Business professors need to spend time [outside of the classroom] in companies

For professors, time is always an issue. What do you think?  Originally posted in HBR.

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Today, more and more students, parents, and taxpayers are demanding a greater return for the cost of college education. The Economist has called it a “revolution” and a “cost crisis” in university education. People are justifiably asking whether there is a reasonable return on their tuition investment and business schools are arguably under the microscope most of all.

This is a pendulum swing from the 1950s when research by the Ford and Carnegie foundations found too much of a focus on vocational training, and business education was criticized for being overly technical and applied. Business schools responded. Now, years later, educators have been criticized for going too far. One notable critic, Warren Bennis, a renowned leadership scholar from the University of Southern California, states that business schools have “an overemphasis on the rigor and an underemphasis on relevance.”

Some business schools have responded by hiring professors of practice, or industry executives without PhDs. The question remains as to whether there is a role for classically trained professors in business schools of the future. Or is it time for business professors to go back to work?

One of us, Holly Brower, decided to put this question to the test. Brower designed a faculty “externship” where she left her university office and for two months become part of global pharmaceutical company Eli Lilly’s daily operations. Rather than act as an outside consultant, she would work as an insider. Brower, along with other colleagues, had from time to time worked as a consultant for companies. These experiences, while helpful to understand contemporary business problems, quickly placed her in the role of teacher/adviser and the company as client. Brower was looking for a different type of experience with a more level playing field. Though short, the immersion within Eli Lilly offered her a litmus test for the material she teaches and researches.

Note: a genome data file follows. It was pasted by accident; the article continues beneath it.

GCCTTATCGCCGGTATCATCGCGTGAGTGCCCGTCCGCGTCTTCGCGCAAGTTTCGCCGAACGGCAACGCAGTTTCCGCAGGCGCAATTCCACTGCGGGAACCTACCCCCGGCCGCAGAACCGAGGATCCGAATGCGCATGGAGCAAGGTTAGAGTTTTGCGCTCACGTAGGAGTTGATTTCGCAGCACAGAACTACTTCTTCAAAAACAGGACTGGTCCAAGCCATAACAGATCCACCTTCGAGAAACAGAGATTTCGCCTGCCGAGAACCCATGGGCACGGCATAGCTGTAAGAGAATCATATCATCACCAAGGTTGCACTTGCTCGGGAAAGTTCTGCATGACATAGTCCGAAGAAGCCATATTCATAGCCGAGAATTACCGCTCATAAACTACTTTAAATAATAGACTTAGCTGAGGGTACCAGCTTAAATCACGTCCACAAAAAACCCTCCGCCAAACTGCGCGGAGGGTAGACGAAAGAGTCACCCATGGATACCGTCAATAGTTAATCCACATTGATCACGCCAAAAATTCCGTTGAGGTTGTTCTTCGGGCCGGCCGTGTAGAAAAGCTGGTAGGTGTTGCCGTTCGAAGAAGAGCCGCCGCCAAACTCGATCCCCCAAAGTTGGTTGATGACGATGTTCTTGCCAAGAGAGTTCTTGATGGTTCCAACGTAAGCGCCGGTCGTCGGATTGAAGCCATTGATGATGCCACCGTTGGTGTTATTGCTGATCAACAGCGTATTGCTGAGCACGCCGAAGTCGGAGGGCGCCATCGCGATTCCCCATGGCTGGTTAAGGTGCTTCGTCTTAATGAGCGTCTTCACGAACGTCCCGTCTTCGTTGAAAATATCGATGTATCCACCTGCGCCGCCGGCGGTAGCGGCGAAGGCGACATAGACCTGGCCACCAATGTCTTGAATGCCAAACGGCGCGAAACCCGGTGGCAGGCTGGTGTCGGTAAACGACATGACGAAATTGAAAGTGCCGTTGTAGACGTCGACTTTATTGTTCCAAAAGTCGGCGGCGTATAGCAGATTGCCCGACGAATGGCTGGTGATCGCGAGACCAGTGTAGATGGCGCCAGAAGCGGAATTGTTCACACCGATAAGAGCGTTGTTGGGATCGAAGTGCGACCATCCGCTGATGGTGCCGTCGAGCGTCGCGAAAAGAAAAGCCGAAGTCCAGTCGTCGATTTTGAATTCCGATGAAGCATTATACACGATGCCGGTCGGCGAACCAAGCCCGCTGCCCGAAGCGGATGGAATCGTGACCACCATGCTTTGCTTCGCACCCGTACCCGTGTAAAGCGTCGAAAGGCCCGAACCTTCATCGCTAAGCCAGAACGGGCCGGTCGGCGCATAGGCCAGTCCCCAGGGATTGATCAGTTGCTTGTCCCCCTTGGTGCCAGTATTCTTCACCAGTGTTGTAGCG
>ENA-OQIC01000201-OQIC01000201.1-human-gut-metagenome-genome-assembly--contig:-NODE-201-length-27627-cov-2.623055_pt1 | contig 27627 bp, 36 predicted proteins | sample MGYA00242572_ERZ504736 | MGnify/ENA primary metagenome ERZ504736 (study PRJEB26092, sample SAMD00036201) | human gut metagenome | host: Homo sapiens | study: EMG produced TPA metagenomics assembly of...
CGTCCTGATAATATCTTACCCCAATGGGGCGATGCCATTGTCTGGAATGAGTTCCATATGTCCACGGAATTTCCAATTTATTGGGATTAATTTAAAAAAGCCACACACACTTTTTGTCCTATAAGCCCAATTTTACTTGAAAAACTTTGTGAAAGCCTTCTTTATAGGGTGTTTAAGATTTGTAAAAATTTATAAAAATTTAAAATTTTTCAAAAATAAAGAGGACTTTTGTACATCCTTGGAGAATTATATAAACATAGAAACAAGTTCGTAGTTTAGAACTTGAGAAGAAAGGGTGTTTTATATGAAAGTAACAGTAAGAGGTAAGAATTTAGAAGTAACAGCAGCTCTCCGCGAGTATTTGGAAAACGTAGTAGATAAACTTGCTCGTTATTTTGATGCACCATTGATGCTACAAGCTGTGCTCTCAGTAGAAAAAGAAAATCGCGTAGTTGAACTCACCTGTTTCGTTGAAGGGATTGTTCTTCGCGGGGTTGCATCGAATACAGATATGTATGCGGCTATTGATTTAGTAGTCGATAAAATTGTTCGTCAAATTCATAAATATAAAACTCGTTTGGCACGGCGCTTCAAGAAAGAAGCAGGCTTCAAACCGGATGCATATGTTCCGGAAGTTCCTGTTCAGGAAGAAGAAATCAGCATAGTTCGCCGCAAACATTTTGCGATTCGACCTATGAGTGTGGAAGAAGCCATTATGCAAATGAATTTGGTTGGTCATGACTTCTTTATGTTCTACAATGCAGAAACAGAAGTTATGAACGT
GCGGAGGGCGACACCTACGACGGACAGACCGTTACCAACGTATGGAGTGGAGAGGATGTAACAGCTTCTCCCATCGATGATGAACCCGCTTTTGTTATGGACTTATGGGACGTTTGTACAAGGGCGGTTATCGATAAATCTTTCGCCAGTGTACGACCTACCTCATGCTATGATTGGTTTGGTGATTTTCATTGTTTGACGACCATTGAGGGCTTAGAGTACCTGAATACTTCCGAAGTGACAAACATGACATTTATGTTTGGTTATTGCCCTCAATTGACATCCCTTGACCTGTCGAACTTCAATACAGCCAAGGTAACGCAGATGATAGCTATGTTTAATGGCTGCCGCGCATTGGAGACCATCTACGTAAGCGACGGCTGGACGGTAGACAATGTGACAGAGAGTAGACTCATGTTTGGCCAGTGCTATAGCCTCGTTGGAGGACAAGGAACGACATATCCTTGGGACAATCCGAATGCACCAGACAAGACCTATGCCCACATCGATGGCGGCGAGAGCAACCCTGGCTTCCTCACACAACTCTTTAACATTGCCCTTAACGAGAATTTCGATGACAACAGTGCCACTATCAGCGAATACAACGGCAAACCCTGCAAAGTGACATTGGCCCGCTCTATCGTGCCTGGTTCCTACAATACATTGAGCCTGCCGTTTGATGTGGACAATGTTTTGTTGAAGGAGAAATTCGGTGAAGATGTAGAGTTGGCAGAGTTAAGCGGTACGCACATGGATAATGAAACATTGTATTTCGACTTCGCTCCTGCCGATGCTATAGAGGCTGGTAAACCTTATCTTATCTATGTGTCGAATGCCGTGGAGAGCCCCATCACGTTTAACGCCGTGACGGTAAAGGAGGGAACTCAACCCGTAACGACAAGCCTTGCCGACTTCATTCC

With a company sponsor who was clearly open minded and inquisitive, and her expertise as a leadership scholar, together they mapped out a problem that Eli Lilly was working to resolve — their leadership programs across the globe needed a streamlined framework. She provided both expertise and an apolitical lens to build the new model.

In a separate externship, as part of KPMG’s Professor in Residence Program, a tax professor worked closely with a global team of accountants on implications of tax codes across South America. The project gave the professor a fresh look at the challenges his students would face as tax professionals and gave the accountants a chance to offer input into the professor’s research. As academic articles become sources for textbooks, this early feedback into academic research is critical, and the relevant work experience enhances class examples and coaching of students.